Ever experienced the pure bliss of closing your eyes and filling your lungs with the fragrance of fresh rain-soaked soil that fills the air, just as the first drops of rain grace the dry earth? Ever reveled in that moment in a suspended state, and felt close to nature as the first showers gently caressed your face? Watching Shane Carruth's "Upstream Color" (2013) is like experiencing a similar kind of joy. In an era of epic action blockbusters and 3D animation extravaganzas, maverick American filmmaker Shane Carruth dares to step out of the suffocating sameness and ventures into an all new territory and gives us starved cinephiles a reason to rejoice.
Credited for almost everything, from writing, producing, directing, cinematography, editing to even composing the score for this film, Shane Carruth has established with his exhilarating second film, that he is a bold visionary, a brand new auteur who wishes to realize his vision his own way. And therefore, Carruth employs a style of storytelling that will throw you off guard. Brace yourself for an almost "2001: A Space Odyssey"-esque methodology of a narrative that banks simply on visuals and sound and keeps the dialog minimal to put its point across. Much like Stanley Kubrick's 1968 masterpiece, Carruth includes some spoken words, but most of it is muddled. What is left are moving images and a hypnotic soundtrack.
Grubs from the soil in some flower pots are collected in beakers by a suspicious looking man known in the credits only as the Thief (Thiago Martins). Some kind of potion being made from and containing the grub is force fed to a woman named Kris (Amy Seimetz in a spectacular, believable performance) who apparently gets drunk on it and her mental faculties are temporarily inhibited. The Thief spews random talk, gets Kris addicted to iced water, and seemingly extracts money from her. Kris makes some DNA-like helical coils out of paper. Later the Thief disappears. A worm-like presence crawls underneath Kris' skin, which a foley artist, known only as the Sampler (Andrew Sensenig), extracts from her body and transfuses it to a pig. The pig gets Kris' name tag stapled on its ear and is transported to a pig farm, also owned by the foley artist.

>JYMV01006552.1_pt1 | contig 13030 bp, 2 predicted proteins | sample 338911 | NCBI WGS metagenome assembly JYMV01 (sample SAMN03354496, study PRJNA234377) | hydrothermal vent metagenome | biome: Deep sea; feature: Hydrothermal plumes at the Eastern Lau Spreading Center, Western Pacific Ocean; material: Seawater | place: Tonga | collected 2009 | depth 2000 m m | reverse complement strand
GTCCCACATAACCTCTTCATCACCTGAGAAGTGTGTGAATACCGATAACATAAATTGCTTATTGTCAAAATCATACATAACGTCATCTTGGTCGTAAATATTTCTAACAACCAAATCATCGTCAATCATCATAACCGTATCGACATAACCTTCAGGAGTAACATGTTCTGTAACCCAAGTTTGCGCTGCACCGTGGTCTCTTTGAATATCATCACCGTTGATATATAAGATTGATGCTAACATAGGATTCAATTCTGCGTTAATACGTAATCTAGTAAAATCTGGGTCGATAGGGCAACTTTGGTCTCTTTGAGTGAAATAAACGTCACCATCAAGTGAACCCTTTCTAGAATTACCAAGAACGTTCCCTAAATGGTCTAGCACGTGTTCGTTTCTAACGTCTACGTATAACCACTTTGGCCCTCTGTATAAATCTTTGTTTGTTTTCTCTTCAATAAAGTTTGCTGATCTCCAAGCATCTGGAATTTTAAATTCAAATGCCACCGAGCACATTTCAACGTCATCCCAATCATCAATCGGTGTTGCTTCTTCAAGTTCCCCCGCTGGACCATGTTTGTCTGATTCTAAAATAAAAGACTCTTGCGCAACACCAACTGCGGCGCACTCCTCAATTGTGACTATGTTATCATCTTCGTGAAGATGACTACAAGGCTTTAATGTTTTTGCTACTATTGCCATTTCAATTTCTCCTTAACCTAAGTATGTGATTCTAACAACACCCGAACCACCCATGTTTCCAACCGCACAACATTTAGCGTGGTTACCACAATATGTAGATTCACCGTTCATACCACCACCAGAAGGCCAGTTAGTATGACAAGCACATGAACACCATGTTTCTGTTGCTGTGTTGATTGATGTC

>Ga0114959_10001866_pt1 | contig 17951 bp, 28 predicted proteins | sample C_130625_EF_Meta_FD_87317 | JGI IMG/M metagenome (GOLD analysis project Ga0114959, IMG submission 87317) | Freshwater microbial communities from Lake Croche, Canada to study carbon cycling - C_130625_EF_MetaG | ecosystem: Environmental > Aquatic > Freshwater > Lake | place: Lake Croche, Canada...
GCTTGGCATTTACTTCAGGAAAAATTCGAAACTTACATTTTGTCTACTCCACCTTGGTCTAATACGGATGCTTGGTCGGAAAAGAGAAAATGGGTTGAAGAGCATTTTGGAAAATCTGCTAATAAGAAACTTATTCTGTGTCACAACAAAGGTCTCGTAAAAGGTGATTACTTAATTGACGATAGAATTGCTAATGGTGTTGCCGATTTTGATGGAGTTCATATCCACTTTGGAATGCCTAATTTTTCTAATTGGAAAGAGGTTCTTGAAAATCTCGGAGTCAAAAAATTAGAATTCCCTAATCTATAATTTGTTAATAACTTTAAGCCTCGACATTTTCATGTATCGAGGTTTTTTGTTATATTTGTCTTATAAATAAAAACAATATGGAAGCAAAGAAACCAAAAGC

This is what you see in the beginning. But what does it all mean?
Time passes. Jeff (Shane Carruth) makes an appearance. A bond is established between Kris and Jeff. But strange things continue to happen. Random talks abound. Confusions, shared memories, mix-ups, paranoia, pigs, colored waters and finally orchids, the likes of which you may never have seen!
Like the potion made out of the worm in the beginning, Carruth concocts a potent drug and administers it on the audience through his "Upstream Color". The film plays out like a substance-induced, spacey trip, complete with its handheld camerawork (with natural color schemes, reminiscent of Terrence Malick's "The Tree of Life" (2011)), hazy and incoherent scenes, psychedelic soundscapes comprising of a sometimes electronic, sometimes melancholic and symphonic, moving background score that is effective and captivating. He very cleverly steers clear of making a nice straightforward package out of it. He doesn't include self-explanatory dialog. Nor does he resort to long metaphysical ramblings.
Instead, Carruth relies on a linear, but fractured narrative. Vagueness is the name of the game. Blurred events, the meanings of which are equally cloudy are rife in the script. Carruth urges viewers to feel, experience, and not be in a hurry to analyze. But Carruth's film isn't all about smugness. He still writes his scenes in such a way as to leave subtle clues for the viewers to decipher a meaning. The design of the screenplay is meticulous. The placement of scenes is carefully thought out. There's a lot being said without words. It is only through images that a complete meaning is conveyed. One just needs to surrender and understand the language in which it is being communicated.
Sure enough, patient viewers will find themselves soaking up in the sublime beauty of "Upstream Color", thanks to its visually enchanting and ethereal sonic richness. The aesthetics of Carruth's film is one of the driving forces that will entice viewers back to it in order to get to the bottom of this complex mystery. Indeed, with each repeat viewing, there will be some new wealth to gather.
New doors would be opened when one delves deeper into the significance of that marvelous editing, which gives way to jaw-dropping scenes like one in which a bed with a couple on it ends up in the pig farm full of the grunting little mammals! Colors will be seen in a different light. The yellow paint and the vivid blue orchid will make more sense. The high pitched sounds that seem to emanate from within the ground will seem more familiar. The answers that the protagonists seek to explain their disarrayed states will finally become tangible. The psychic connections will be comprehended. Even if they lie covered in wet mud!
Shane Carruth has delivered a brave and refreshingly original film after his debut "Primer" (2004) which was just as challenging but somewhat tedious at the same time. With "Upstream Color" he raises the bar for himself as well as his peers and for this feat alone, Carruth deserves the laurels.
Trying to get to get to the bottom of "Upstream Color" is as challenging as trying to understand the dynamics of nature itself. In the end, when it comes to nature, it is all about giving in, embracing it and basking in its experience, rather than trying to understand it. Only in the case of "Upstream Color", you will not be left without any answers. Just keep digging. The answer lies within.